Number of Kids in Foster Care Increases for First Time Since 2005

Posted May 1, 2015, By the Annie E. Casey Foundation

Blog numberofkidsinfostercareincreases 2015

After a decade of steady decline, the num­ber of chil­dren in fos­ter care increased from 2012 to 2013. In 2013, there were approx­i­mate­ly 402,000 chil­dren in the sys­tem. This increase is not nec­es­sar­i­ly bad or good, nor does it mean that the child wel­fare sys­tem is per­form­ing worse or bet­ter. It means that agen­cies deter­mined that more chil­dren required tem­po­rary place­ment out­side their homes to keep them safe. Case­load num­bers alone don’t tell us how chil­dren are far­ing or whether agen­cies are mak­ing bet­ter deci­sions about who enters care. But the num­bers do under­score the crit­i­cal impor­tance of ensur­ing that agen­cies are bring­ing to bear the most effec­tive resources, ser­vices and sup­port to help chil­dren live with fam­i­lies when­ev­er safe­ly possible.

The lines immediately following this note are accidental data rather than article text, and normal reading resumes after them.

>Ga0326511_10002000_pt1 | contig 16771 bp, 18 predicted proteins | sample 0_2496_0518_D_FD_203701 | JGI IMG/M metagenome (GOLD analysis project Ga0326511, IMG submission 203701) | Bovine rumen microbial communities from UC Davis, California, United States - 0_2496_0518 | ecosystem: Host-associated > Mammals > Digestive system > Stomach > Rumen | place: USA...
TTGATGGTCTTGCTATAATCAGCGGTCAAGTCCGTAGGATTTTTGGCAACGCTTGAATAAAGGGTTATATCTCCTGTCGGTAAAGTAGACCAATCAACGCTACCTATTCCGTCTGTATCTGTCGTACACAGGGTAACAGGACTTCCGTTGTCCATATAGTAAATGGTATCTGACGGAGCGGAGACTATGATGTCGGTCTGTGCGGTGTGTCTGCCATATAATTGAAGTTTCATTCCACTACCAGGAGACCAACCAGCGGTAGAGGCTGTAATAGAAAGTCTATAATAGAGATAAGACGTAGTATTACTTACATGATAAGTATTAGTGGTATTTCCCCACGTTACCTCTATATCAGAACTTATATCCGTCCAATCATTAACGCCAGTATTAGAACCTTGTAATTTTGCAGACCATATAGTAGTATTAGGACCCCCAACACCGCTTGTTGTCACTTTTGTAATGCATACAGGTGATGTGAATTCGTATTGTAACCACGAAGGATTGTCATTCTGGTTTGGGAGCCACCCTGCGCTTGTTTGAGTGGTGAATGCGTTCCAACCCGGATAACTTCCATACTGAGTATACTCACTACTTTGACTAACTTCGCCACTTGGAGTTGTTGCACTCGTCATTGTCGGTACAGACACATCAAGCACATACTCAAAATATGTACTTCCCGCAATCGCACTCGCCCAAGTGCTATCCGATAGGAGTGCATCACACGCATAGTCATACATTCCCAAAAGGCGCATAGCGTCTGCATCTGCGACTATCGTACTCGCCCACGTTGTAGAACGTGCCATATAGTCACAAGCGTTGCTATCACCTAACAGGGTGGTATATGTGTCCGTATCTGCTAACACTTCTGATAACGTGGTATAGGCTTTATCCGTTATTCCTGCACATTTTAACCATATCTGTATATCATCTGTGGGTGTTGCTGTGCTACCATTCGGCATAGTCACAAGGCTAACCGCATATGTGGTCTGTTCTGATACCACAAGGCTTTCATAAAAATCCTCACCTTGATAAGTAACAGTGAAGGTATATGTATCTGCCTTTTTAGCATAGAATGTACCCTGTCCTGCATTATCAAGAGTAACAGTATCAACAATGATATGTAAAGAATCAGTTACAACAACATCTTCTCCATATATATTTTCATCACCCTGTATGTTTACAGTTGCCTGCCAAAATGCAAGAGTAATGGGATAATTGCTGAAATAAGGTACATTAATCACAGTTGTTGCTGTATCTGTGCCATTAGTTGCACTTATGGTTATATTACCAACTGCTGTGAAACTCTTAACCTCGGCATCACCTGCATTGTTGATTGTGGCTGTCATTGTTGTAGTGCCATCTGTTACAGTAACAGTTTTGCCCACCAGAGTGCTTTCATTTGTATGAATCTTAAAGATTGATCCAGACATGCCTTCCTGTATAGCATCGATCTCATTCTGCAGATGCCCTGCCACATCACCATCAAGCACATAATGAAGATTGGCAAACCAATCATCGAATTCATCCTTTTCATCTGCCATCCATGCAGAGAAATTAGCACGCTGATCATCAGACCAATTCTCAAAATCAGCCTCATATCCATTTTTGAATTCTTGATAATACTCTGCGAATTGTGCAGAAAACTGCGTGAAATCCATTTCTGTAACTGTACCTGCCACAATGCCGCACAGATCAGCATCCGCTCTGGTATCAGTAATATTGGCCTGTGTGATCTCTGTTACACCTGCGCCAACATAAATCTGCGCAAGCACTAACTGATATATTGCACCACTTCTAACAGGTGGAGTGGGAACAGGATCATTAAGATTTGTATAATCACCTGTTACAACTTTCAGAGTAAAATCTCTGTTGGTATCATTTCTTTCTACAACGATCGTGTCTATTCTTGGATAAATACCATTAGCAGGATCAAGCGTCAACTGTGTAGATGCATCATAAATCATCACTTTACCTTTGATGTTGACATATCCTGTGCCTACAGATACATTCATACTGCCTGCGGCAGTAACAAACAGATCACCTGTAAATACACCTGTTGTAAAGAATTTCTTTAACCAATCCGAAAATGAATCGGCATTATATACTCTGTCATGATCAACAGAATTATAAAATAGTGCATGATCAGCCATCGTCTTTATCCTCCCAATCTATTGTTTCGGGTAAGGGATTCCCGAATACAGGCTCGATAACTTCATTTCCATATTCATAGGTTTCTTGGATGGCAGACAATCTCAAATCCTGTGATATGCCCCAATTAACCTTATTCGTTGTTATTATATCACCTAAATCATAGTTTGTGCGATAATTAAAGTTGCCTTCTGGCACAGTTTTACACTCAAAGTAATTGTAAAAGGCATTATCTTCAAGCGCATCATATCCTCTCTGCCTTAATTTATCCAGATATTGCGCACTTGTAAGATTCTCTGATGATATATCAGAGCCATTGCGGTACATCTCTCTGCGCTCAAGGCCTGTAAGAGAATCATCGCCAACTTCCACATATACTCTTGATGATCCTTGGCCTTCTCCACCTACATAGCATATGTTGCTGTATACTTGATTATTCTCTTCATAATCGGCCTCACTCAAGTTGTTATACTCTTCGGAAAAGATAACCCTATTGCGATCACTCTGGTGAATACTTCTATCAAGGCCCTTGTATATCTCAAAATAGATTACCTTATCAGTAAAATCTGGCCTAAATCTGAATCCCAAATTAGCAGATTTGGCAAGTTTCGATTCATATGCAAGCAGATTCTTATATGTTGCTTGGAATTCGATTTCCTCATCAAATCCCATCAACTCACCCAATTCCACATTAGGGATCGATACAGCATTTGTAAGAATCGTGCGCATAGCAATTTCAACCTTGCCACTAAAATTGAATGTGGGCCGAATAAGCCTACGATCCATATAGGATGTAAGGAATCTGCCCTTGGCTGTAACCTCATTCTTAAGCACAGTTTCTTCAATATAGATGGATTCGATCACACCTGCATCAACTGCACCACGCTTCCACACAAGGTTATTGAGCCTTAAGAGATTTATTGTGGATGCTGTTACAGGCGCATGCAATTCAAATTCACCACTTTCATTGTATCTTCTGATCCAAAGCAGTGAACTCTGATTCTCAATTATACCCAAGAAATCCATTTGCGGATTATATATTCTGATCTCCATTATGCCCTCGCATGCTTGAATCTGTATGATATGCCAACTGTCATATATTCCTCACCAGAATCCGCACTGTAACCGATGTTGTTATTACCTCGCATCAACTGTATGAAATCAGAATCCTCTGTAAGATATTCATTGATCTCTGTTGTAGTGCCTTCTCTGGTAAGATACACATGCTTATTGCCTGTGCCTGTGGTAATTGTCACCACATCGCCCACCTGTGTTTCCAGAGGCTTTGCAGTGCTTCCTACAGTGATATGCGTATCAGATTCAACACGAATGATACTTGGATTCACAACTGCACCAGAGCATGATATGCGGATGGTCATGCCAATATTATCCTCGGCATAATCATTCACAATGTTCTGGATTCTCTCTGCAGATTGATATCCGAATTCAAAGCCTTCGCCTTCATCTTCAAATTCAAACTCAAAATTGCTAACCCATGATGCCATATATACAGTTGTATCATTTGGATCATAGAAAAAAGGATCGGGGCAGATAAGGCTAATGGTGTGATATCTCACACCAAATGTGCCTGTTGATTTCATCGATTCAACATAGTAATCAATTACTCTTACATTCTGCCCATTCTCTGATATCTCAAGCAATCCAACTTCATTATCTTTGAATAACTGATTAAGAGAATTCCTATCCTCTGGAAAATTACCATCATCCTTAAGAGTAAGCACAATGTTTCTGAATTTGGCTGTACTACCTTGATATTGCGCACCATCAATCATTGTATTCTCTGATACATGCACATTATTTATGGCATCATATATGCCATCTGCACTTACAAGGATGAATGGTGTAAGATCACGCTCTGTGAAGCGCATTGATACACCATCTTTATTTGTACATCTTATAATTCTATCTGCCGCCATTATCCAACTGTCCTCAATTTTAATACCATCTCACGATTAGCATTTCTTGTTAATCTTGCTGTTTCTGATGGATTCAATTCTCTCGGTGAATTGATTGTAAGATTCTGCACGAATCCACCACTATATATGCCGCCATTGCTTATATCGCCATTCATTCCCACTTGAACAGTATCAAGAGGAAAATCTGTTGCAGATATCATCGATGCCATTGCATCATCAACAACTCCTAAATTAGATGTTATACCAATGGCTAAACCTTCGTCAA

Thir­ty-four states saw an increase in the num­ber of chil­dren in fos­ter care. Cal­i­for­nia, Okla­homa, Indi­ana and Ari­zona, states that saw the largest rise, account for more than 50% of the increase.

Of those chil­dren who are in fos­ter care: 40% are below the age of 6, 42% are white, 24% are Black, 22% are Lati­no and 12% other.

Explore new child wel­fare data avail­able for the nation, states and the Dis­trict of Colum­bia in the KIDS COUNT Data Cen­ter:

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